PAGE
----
Department of Classics, University of Toronto
My research focuses on ancient Greek literature, philosophy, and religion, as well as the intellectual history of Classics as a discipline. I am particularly interested in the knowledge practices of the Hellenistic and Imperial period that sustained genres and fields of study as diverse as Aristotelian problemata, commentary on Homeric epic, and ancient ethnographic literature. I am now working on a study of ancient Greek debates about the nature of myth and cult provisionally entitled After Aristotle and Before Theology: The Invention of Religion in Hellenistic and Imperial Greece.
Research related to commentary
I am currently preparing articles and chapters on ancient Greek commentary and kindred genres, especially as they relate to the interpretation of Homer’s Iliad and Odyssey. In these studies, I read commentary through the lens of intellectual history. Although largely anonymous and difficult to date with any precision, ancient Greek commentary reveals not only scholarly practices and processes that perdured over centuries in major sites of scholarship in the ancient Mediterranean world, but also the tacit ambitions, desires, and anxieties of a scholarly community at pains to preserve their literary and cultural heritage in a rapidly changing world.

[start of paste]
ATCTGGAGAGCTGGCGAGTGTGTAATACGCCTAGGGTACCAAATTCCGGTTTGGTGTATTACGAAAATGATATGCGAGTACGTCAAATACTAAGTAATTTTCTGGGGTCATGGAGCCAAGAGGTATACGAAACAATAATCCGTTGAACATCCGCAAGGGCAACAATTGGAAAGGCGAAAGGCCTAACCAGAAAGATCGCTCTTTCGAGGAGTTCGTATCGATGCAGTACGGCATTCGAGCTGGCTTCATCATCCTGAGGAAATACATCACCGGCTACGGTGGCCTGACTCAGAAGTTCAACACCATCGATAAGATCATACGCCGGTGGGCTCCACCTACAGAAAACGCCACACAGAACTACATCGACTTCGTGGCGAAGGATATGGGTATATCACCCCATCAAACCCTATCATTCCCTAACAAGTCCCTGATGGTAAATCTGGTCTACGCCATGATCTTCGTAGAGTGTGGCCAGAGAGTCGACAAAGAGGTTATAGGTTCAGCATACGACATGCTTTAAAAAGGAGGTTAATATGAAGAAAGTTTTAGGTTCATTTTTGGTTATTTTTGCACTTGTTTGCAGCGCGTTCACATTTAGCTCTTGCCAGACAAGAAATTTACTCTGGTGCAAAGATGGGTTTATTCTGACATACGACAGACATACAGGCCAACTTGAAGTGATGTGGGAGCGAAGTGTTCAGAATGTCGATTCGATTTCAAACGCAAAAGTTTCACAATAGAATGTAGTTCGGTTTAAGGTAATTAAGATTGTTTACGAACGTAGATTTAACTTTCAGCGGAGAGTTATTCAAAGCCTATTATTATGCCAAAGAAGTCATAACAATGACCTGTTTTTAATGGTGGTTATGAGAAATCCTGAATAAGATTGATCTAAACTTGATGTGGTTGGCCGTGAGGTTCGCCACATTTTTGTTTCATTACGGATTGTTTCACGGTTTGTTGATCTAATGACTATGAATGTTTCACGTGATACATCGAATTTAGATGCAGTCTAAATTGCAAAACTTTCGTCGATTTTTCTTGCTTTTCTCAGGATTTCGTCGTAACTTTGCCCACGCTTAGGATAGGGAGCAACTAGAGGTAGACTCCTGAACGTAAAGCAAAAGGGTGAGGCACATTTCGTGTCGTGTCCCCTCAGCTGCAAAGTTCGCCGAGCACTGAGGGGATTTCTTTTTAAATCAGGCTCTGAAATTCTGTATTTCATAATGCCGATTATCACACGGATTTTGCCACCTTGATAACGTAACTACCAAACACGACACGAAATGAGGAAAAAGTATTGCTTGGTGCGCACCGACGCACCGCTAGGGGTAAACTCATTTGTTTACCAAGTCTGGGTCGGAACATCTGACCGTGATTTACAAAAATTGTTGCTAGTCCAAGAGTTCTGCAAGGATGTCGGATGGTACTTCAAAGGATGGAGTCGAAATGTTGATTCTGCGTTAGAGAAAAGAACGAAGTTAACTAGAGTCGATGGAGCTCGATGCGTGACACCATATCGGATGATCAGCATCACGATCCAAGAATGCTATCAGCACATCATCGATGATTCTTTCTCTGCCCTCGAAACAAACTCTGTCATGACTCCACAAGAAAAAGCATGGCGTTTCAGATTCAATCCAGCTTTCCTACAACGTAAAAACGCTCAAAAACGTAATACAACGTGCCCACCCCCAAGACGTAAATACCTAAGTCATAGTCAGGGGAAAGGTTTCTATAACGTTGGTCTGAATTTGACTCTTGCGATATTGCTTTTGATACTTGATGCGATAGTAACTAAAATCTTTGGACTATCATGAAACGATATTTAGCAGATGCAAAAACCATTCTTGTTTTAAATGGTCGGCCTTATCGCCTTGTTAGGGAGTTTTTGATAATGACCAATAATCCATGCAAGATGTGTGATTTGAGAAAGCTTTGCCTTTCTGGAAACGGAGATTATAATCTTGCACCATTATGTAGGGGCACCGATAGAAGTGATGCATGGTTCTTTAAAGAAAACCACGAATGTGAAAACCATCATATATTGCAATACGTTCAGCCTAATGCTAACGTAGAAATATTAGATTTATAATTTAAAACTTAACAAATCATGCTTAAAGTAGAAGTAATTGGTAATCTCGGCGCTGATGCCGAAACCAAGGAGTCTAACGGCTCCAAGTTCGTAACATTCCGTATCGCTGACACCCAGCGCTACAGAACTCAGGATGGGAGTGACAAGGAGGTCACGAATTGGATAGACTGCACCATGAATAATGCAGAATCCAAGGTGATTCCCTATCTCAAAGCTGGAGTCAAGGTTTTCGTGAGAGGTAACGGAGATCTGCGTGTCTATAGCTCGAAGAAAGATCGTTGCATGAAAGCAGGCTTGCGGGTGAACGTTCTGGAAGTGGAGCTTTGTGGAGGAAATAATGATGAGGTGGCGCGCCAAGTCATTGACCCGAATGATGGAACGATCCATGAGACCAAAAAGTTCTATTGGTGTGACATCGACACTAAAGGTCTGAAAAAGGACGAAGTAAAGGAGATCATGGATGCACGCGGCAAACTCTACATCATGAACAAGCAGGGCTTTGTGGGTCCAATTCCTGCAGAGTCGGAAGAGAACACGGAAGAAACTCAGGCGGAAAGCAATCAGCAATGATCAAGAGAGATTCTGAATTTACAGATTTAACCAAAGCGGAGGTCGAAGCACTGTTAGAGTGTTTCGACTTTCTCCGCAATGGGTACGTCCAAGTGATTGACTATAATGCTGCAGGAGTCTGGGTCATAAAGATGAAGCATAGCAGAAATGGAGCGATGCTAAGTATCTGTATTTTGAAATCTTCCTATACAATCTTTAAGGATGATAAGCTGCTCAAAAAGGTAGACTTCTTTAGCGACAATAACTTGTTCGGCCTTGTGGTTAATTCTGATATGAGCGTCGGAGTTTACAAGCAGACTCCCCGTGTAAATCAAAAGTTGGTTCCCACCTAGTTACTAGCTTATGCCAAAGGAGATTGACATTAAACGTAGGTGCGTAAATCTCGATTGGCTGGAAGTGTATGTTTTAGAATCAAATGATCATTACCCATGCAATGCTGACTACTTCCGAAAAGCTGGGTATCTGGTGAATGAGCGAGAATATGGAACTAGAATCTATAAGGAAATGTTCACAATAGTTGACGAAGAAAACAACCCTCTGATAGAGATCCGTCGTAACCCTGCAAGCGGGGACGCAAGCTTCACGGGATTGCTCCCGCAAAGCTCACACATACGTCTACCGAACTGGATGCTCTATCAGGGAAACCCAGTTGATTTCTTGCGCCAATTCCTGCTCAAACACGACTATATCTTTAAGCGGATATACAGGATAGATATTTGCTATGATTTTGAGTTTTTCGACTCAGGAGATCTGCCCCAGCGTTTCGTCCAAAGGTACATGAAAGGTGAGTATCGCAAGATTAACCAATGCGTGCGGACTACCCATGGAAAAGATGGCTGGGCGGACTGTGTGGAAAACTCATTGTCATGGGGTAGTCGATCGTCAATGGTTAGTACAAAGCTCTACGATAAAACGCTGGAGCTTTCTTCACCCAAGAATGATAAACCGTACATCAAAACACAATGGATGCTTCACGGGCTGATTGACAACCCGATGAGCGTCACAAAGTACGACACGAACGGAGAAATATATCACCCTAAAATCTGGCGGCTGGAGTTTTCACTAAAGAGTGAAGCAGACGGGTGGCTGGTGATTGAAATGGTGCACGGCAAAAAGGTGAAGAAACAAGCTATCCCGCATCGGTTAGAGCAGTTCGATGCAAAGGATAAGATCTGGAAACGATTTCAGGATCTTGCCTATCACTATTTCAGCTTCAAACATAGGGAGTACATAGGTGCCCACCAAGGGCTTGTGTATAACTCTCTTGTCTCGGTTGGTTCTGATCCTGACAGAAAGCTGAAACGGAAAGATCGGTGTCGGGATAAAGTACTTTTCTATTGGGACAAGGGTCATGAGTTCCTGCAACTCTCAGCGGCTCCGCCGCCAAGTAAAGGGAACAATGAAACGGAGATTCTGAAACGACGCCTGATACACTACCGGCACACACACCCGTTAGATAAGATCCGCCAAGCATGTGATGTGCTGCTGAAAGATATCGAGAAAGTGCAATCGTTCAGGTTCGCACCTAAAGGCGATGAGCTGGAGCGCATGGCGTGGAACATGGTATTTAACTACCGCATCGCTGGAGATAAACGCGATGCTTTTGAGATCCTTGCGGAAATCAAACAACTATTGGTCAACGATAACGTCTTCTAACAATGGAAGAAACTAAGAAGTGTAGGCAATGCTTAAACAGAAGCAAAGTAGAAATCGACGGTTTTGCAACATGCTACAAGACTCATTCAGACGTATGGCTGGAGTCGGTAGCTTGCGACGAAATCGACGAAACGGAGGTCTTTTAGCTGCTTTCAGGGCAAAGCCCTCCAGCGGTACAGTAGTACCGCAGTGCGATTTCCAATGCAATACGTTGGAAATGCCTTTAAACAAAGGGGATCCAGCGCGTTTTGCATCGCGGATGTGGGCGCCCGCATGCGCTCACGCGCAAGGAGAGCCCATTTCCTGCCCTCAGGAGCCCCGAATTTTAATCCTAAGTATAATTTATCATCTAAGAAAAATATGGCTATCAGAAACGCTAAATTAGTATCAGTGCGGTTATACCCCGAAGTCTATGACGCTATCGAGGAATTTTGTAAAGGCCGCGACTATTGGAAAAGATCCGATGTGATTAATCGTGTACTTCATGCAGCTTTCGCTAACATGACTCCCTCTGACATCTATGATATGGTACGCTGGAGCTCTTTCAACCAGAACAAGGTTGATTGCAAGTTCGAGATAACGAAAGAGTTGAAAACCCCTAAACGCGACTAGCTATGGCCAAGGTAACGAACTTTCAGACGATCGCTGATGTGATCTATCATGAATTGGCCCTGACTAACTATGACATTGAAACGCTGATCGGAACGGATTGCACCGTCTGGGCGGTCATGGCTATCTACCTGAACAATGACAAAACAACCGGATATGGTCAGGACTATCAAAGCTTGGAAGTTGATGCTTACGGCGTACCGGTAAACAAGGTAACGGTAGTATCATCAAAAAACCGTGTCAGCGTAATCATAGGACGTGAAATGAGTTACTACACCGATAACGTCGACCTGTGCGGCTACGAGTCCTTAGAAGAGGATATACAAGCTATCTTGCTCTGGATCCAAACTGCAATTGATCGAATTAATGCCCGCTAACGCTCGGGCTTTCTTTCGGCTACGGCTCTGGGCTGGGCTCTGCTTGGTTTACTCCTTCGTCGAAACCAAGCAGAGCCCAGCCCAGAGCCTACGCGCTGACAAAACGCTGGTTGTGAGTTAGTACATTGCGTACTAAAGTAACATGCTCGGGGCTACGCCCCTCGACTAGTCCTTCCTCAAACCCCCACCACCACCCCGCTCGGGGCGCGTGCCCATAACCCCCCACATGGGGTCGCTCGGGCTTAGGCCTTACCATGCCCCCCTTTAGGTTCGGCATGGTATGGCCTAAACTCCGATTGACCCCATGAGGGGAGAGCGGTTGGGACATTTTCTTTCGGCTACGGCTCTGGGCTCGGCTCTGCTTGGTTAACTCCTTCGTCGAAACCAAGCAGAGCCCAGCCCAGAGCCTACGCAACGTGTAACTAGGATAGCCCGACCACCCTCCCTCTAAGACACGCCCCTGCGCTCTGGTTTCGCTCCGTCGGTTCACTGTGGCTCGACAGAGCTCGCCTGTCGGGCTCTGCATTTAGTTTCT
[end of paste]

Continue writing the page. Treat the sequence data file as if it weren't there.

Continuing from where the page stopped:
“The Politics of Dance: Eunomia and the Exception of Dionysus in Plato’s Laws,” CQ (forthcoming).
“Beyond Grand Theories and Family Resemblances: Toward a Discursive Approach to Greek Sacrifice,” Mètis: Anthropologie des mondes grecs anciens (forthcoming).
“From Mythos to Logos: Jean-Pierre Vernant, Max Weber, and the Narrative of Occidental Rationalization,” Modern Intellectual History 14 (2017): 477–506.
“The Divination Contest of Calchas and Mopsus and Aristophanes’ Knights,” GRBS57 (2017): 910–934.
Translation (with introduction) of Arnaldo Momigliano, “The Rules of the Game in the Study of Ancient History” (“Le regole del giuoco nello studio della storia antica”), History and Theory 55 (2016): 39–45.